... sort of. Maxine sends along this link to Color coded books. A couple of years ago, I had a bright young assistant named Jonathan Saruk, who came up with the idea of color-coding the books that come into my office - a particular color for whatever month the book was officially published. Great idea - especially for when books have to be taken off the shelves to make room for new ones.

Speaking of hat tips ...

... fellow Verlaine admirer Levi Asher makes mention of same in his post Bleak House.

I got it from Glenn Reynolds. It's a nod of appreciation to those who send one links.

Maybe he did some boxing ...

... Aristotle as he really looked: "A bust of Aristotle found beneath the Acropolis in Athens is the first to show the Greek philosopher with a hooked nose." (Hat tip, Dave Lull.)

For a moment there ...

... I thought Maxine was an REM fan (or maybe just a Michael Stipe fan) - hey, I do work in Features!: A walk in the dark.

Blogging has been light ...

... because Blogger has been unwell. Will pick up the pace later.

Rhyming for health ...

... The therapeutic power of rhyme . (Hat tip, Dave Lull.)

Keep your day job ...

... Want to get rich quick? Don't try writing. (Hat tip, Vikram Johri.)

Thursday, October 26, 2006

Yesterday ...

... as my partner in blogging, John Brumfield noted, was John Berryman's 92d birthday. I sort of owe Berryman. Back in my drinking days I used to ponder the poem "He Resigns" (from Delusions, etc.):

Age, and the deaths, and the ghosts.
Her having gone away
in spirit from me. Hosts
of regrets come & find me empty.

I don’t feel this will change.
I don’t want any thing
or person, familiar or strange.
I don’t think I will sing

any more just now;
ever. I must start
to sit with a blind brow
above an empty heart.

Patrick Kurp (in a post titled Gratitude and Despair) is right: "Chilling words from so garrulous a poet: 'I don’t think I will sing/any more just now;/ever.' "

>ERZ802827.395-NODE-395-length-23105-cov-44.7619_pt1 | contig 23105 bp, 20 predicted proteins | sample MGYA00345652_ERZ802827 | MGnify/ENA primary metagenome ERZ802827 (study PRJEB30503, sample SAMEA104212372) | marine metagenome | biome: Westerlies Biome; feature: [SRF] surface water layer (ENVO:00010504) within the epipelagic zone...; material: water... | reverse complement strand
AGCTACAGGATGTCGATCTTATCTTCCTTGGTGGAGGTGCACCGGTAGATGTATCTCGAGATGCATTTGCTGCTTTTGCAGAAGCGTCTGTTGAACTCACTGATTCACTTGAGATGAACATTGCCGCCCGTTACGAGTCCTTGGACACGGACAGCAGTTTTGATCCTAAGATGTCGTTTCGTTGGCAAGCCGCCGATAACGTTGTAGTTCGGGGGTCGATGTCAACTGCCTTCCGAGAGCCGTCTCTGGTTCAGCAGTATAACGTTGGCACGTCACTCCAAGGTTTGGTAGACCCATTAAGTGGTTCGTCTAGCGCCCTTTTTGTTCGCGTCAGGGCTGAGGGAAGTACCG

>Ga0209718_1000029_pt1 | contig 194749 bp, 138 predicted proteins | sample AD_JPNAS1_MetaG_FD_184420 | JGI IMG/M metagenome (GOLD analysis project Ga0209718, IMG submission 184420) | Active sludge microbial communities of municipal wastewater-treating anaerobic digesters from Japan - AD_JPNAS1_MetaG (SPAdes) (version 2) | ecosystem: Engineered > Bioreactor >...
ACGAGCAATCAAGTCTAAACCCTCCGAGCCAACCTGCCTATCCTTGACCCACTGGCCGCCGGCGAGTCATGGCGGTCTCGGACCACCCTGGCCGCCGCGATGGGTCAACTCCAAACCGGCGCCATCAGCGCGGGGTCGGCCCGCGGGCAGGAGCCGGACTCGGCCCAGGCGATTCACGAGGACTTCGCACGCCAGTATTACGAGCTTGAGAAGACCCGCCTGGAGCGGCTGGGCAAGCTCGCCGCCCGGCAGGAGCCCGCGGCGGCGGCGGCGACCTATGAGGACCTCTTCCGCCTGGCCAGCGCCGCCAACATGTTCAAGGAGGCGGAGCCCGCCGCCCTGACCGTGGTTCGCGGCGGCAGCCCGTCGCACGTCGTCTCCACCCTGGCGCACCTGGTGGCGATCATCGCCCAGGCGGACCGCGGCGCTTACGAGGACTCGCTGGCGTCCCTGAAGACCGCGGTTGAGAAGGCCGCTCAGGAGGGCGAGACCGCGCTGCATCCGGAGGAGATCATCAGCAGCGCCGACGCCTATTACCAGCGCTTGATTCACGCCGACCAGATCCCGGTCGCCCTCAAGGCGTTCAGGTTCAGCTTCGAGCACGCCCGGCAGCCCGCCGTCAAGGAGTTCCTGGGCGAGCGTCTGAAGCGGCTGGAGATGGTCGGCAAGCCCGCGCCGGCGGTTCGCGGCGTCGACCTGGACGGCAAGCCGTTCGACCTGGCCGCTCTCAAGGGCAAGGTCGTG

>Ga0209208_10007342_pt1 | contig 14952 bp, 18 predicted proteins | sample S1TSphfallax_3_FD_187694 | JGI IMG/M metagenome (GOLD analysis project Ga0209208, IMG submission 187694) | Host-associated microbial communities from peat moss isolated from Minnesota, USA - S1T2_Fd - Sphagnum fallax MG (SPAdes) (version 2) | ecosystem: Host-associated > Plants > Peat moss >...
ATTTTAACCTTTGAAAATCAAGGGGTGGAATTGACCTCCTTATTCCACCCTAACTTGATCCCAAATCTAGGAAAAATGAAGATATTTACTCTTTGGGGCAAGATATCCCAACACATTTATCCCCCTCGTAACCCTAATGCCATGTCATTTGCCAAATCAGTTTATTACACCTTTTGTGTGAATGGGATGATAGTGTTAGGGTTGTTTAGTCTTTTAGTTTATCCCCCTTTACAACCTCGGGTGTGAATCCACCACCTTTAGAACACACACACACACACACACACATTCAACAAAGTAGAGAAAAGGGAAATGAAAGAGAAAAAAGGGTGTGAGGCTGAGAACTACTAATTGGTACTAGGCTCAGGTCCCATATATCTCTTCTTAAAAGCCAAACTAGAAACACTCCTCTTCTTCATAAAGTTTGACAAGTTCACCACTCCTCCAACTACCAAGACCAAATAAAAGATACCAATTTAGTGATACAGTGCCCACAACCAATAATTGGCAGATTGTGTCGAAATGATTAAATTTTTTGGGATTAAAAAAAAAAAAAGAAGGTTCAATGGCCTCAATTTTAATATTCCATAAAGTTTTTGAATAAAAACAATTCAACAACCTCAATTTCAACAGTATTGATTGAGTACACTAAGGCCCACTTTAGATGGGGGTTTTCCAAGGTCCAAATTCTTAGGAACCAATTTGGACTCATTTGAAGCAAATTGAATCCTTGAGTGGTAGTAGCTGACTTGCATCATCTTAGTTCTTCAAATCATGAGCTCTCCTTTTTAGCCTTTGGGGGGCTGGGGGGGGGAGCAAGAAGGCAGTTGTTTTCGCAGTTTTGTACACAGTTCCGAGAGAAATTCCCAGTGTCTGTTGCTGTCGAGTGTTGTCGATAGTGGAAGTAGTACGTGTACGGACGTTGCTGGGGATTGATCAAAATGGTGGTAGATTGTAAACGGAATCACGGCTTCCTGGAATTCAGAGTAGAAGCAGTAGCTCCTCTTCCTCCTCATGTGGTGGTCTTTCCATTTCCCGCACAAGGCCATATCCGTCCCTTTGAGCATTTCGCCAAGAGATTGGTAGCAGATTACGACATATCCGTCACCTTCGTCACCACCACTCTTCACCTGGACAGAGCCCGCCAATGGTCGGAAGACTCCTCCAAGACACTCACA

I knew the poem before Berryman committed suicide and of course read it again the day he took his life. I don't know if you have to be deep in drink to appreciate it fully, but if you have been deep in drink you know its peculiar despair in perhaps a more knowing way. I visited the sight of Berryman's suicide when I visited Minneapolis many years ago. I felt I owed it to him. Because that poem, perhaps more than any other literary work - with the possible exception of Donald Newlove's Those Drinking Days - let me see where my own drinking was likely to lead me. That I didn't go there is what I owe Berryman - and dear Don Newlove.

Bryan Appleyard discovers ...

... another Bryan Appleyard - and hopes to mimic a rare Sioux dialect: Bryan, Where Are You?

Speaking of Patrick ...

... check out Nostalgia and Cantankerousness.

I quite agree with Virgil Thomson that "to describe what one has heard [or read or seen] is the whole art of reviewing." And it's not easy.

And so ...

... You Say It's Your Birthday. Well, Happy Birthday, Patrick - and Andrew, too.

I'm coming late to this ...

... so I have catch up a bit. Minx has invited people to submit "poems and flash fiction (no more than 150 words)" about "Samhain sabbat, summers end, the beginning of a new year."

Here are submissions from Jason Evans, Sam Wright, Shameless, Cailleach, John T. Ahearn. Scynt, and Roberta Nolte.

Sad news ...

... Picolata?

That'll teach him ...

... Book thief gets medal .

Actually, his motives for committing the crime - even if the preposterous speculations reported herein were true - are irrelevant. For whatever reason, he chose to steal. And he should have been punished for the act of stealing. At least that used to be the idea. Like the GOB, I am a mediaevalist at heart.

And what they didn't say ...

... quite: Famous Quotes, Misquoted.

That was a way ...

... of putting it: Eggcorns of the Week. (Hat tip, Maxine Clarke.)

And while you're at it ...

... eat the document. (Hat tip, Maxine Clarke.)

This just in ...

... about tough love.

Johannes Gutenberg RIP ...

... Gutenberg is dead.

More on libraries ...

... Redefining public libraries.

True or False?

From the October issue of Poetry comes this provocative little nugget from South Philly-born poet W.S. Di Piero: "Some shy from putting prose out there because it's a giveaway. You can't fake it. It reveals quality of mind, for better or worse, in a culture where poems can be faked."

Today's poem ...

... is by that immortal of the silver screen, Jimmy Stewart. (Hat tip, Dave Lull.)

Let this be a warning to us all ...